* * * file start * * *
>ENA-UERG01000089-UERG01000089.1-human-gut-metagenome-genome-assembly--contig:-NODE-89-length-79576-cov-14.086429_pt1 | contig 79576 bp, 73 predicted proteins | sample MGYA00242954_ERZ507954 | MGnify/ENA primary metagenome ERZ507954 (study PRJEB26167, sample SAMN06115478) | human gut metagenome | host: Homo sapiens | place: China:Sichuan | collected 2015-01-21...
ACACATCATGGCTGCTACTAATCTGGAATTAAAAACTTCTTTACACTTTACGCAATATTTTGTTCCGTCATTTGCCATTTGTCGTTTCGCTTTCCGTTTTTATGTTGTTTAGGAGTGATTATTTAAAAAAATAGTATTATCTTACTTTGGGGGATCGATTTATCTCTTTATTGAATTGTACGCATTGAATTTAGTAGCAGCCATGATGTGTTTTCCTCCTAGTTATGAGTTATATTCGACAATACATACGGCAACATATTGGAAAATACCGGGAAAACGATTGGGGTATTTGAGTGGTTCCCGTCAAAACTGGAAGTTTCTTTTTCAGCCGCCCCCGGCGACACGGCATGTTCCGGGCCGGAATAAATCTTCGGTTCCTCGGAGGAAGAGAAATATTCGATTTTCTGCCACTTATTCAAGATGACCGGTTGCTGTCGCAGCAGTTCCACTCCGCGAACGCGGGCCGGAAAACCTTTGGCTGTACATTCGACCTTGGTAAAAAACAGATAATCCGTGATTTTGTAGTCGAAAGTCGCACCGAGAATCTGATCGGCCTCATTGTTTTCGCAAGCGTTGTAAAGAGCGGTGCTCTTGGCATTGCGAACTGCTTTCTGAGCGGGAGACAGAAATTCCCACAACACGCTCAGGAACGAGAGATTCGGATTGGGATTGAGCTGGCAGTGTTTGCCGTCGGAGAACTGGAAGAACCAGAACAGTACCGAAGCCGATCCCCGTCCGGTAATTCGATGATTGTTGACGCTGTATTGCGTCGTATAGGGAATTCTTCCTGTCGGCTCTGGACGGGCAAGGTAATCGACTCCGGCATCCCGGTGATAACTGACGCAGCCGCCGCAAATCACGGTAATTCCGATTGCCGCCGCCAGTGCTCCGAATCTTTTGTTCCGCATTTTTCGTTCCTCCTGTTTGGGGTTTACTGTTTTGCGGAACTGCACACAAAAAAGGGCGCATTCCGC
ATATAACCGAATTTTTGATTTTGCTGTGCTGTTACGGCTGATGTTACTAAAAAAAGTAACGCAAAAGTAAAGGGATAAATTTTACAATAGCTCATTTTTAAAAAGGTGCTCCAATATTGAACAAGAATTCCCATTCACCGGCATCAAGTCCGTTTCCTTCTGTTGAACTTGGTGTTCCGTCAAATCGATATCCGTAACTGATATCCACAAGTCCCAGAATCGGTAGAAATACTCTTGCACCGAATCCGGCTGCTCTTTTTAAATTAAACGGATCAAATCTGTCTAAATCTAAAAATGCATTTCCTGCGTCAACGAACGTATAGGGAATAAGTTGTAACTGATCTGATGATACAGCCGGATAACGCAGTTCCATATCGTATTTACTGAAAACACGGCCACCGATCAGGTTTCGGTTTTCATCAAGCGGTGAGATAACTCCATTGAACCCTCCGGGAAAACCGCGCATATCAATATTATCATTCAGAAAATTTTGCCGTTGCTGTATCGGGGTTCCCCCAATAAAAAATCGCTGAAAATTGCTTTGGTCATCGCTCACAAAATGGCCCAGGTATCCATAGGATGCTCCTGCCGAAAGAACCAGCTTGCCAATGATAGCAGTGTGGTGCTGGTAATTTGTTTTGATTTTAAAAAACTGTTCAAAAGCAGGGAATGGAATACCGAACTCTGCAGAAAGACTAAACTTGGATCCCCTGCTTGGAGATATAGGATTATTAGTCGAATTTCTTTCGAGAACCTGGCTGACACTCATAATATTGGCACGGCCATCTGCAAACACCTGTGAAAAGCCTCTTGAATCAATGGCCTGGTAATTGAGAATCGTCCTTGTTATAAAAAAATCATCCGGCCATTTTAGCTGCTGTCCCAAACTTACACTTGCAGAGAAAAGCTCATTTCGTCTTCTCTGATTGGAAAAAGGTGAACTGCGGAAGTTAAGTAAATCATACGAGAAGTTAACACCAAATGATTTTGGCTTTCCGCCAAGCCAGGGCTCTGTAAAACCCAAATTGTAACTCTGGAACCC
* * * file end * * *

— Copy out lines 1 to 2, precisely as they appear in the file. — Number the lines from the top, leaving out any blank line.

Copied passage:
>ENA-UERG01000089-UERG01000089.1-human-gut-metagenome-genome-assembly--contig:-NODE-89-length-79576-cov-14.086429_pt1 | contig 79576 bp, 73 predicted proteins | sample MGYA00242954_ERZ507954 | MGnify/ENA primary metagenome ERZ507954 (study PRJEB26167, sample SAMN06115478) | human gut metagenome | host: Homo sapiens | place: China:Sichuan | collected 2015-01-21...
ACACATCATGGCTGCTACTAATCTGGAATTAAAAACTTCTTTACACTTTACGCAATATTTTGTTCCGTCATTTGCCATTTGTCGTTTCGCTTTCCGTTTTTATGTTGTTTAGGAGTGATTATTTAAAAAAATAGTATTATCTTACTTTGGGGGATCGATTTATCTCTTTATTGAATTGTACGCATTGAATTTAGTAGCAGCCATGATGTGTTTTCCTCCTAGTTATGAGTTATATTCGACAATACATACGGCAACATATTGGAAAATACCGGGAAAACGATTGGGGTATTTGAGTGGTTCCCGTCAAAACTGGAAGTTTCTTTTTCAGCCGCCCCCGGCGACACGGCATGTTCCGGGCCGGAATAAATCTTCGGTTCCTCGGAGGAAGAGAAATATTCGATTTTCTGCCACTTATTCAAGATGACCGGTTGCTGTCGCAGCAGTTCCACTCCGCGAACGCGGGCCGGAAAACCTTTGGCTGTACATTCGACCTTGGTAAAAAACAGATAATCCGTGATTTTGTAGTCGAAAGTCGCACCGAGAATCTGATCGGCCTCATTGTTTTCGCAAGCGTTGTAAAGAGCGGTGCTCTTGGCATTGCGAACTGCTTTCTGAGCGGGAGACAGAAATTCCCACAACACGCTCAGGAACGAGAGATTCGGATTGGGATTGAGCTGGCAGTGTTTGCCGTCGGAGAACTGGAAGAACCAGAACAGTACCGAAGCCGATCCCCGTCCGGTAATTCGATGATTGTTGACGCTGTATTGCGTCGTATAGGGAATTCTTCCTGTCGGCTCTGGACGGGCAAGGTAATCGACTCCGGCATCCCGGTGATAACTGACGCAGCCGCCGCAAATCACGGTAATTCCGATTGCCGCCGCCAGTGCTCCGAATCTTTTGTTCCGCATTTTTCGTTCCTCCTGTTTGGGGTTTACTGTTTTGCGGAACTGCACACAAAAAAGGGCGCATTCCGC